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dc.contributor.authorEngeseth, Merete Salveson
dc.contributor.authorEngan, Mette
dc.contributor.authorClemm, Hege Synnøve Havstad
dc.contributor.authorVollsæter, Maria
dc.contributor.authorNilsen, Roy Miodini
dc.contributor.authorMarkestad, Trond Jacob
dc.contributor.authorHalvorsen, Thomas
dc.contributor.authorRøksund, Ola Drange
dc.identifier.citationEngeseth, M. S., Engan, M., Clemm, H., Vollsæter, M., Nilsen, R. M., Markestad, T., . . . Røksund, O. D. (2020). Voice and exercise related respiratory symptoms in extremely preterm born children after neonatal patent ductus arteriosus. Frontiers in Pediatrics, 8en_US
dc.description.abstractObjective: To investigate voice characteristics and exercise related respiratory symptoms in extremely preterm born 11-year-old children, focusing particularly on associations with management of a patent ductus arteriosus (PDA). Study design: Prospective follow-up of all children born in Norway during 1999–2000 at gestational age <28 weeks or with birthweight <1,000 g. Neonatal data were obtained prospectively on custom-made registration forms completed by neonatologists. Voice characteristics and exercise related respiratory symptoms were obtained at 11 years by parental questionnaires. Result: Questionnaires were returned for 228/372 (61%) eligible children, of whom 137 had no history of PDA. PDA had been noted in 91 participants, of whom 36 had been treated conservatively, 21 with indomethacin, and 34 with surgery. Compared to the children treated with indomethacin or conservatively, the odds ratio (95% confidence interval) for the surgically treated children were 3.4 (1.3; 9.2) for having breathing problems during exercise, 16.9 (2.0; 143.0) for having a hoarse voice, 4.7 (1.3; 16.7) for a voice that breaks when shouting, 4.6 (1.1; 19.1) for a voice that disturbs singing, and 3.7 (1.1; 12.3) for problems shouting or speaking loudly. The significance of surgery per se was uncertain since the duration of mechanical ventilation was associated with the same outcomes. Conclusion: Extremely preterm born children with a neonatal history of PDA surgery had more problems with voice and breathing during exercise in mid-childhood than those whose PDA had been handled otherwise. The study underlines the causal heterogeneity of exercise related respiratory symptoms in preterm born children.en_US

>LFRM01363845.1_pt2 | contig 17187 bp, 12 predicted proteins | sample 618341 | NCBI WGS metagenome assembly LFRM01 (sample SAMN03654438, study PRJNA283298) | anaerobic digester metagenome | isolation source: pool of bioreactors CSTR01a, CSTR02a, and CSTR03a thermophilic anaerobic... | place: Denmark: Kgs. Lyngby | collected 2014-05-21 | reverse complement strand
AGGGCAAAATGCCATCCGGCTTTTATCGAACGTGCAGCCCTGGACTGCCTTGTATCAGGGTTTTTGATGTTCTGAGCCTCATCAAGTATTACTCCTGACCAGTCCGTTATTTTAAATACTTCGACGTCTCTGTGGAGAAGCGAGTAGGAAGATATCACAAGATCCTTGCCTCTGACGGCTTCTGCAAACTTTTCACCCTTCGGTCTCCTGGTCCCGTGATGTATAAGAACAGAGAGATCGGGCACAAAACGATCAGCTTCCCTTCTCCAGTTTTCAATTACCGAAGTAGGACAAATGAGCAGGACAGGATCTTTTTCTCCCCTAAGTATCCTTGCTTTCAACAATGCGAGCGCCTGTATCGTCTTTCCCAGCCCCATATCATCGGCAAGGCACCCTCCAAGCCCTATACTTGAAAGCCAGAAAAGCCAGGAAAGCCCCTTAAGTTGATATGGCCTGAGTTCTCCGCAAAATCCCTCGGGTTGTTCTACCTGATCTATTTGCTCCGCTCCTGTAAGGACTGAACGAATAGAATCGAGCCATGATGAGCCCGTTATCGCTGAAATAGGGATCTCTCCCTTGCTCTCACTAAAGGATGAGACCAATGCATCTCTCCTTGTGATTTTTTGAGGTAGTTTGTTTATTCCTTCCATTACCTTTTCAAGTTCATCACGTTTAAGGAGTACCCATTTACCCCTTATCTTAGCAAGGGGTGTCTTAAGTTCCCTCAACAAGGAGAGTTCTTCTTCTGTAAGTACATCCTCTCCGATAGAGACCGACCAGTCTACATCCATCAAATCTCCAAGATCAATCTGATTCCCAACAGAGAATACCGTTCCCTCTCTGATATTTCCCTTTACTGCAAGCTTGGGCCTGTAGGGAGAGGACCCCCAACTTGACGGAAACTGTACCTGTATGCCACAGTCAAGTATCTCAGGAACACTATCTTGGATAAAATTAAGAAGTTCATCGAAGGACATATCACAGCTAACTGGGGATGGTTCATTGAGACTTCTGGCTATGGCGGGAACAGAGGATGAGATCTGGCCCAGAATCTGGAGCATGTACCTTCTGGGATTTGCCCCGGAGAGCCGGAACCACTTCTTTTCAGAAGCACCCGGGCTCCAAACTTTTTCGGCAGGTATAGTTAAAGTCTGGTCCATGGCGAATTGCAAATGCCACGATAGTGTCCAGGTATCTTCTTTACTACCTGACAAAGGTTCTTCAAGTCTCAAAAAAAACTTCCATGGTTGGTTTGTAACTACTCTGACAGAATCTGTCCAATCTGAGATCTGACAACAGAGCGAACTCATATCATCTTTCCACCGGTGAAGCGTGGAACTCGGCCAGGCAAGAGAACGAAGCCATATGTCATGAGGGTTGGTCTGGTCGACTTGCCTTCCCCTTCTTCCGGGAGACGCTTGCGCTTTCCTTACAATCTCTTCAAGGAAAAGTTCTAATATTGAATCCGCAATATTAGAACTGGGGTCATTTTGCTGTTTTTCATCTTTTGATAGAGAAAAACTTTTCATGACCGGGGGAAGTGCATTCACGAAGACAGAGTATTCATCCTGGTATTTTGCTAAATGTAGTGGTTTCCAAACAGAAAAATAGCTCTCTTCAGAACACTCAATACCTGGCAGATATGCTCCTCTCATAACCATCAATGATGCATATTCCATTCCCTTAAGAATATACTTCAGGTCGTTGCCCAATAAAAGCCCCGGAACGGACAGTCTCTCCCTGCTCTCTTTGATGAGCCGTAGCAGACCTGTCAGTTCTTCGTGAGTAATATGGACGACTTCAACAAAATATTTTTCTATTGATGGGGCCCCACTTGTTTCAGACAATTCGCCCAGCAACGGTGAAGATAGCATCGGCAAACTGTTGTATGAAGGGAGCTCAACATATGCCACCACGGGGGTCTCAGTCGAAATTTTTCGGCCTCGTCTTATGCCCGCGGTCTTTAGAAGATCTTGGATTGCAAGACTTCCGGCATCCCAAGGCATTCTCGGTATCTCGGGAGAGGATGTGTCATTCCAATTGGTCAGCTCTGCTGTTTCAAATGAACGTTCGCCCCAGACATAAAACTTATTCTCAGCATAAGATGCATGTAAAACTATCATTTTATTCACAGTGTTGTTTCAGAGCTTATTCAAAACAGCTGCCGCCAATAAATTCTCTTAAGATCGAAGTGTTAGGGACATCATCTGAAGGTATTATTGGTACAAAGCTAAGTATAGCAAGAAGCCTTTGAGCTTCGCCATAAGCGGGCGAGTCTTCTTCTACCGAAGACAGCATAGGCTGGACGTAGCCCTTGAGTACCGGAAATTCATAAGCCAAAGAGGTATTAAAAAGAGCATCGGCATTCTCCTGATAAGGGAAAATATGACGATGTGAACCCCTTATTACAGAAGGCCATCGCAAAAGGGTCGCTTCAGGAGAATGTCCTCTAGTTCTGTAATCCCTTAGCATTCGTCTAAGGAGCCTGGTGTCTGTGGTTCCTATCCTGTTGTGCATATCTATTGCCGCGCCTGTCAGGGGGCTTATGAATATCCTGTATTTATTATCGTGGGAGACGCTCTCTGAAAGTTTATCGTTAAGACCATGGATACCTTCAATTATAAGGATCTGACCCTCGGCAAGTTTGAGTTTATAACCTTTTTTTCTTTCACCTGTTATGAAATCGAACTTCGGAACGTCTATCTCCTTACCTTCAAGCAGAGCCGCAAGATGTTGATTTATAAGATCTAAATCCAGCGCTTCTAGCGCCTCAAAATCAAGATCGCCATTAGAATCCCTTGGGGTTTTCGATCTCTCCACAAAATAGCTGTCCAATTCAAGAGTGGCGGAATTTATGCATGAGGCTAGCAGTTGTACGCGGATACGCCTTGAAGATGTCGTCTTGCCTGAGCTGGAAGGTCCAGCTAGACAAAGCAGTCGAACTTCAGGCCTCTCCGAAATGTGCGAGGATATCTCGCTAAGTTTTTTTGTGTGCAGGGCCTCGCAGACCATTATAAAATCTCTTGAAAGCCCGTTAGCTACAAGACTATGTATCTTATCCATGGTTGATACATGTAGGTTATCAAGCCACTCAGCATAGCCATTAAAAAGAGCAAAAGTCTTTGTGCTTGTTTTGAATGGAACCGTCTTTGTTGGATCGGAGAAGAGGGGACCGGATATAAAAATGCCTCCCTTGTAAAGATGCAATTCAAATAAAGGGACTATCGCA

dc.publisherFrontiers Media S.A.en_US
dc.rightsNavngivelse 4.0 Internasjonal*
dc.subjectpatent ductus arteriosusen_US
dc.subjectextremely premature infanten_US
dc.subjectextremely low birth weight infanten_US
dc.subjectvoice qualityen_US
dc.subjectrespiratory symptomsen_US
dc.subjectcohort studyen_US
dc.titleVoice and Exercise Related Respiratory Symptoms in Extremely Preterm Born Children After Neonatal Patent Ductus Arteriosusen_US
dc.typePeer revieweden_US
dc.typeJournal articleen_US
dc.rights.holderCopyright © 2020 Engeseth, Engan, Clemm, Vollsæter, Nilsen, Markestad, Halvorsen and Røksund.en_US
dc.source.journalFrontiers in pediatricsen_US

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Navngivelse 4.0 Internasjonal
Except where otherwise noted, this item's license is described as Navngivelse 4.0 Internasjonal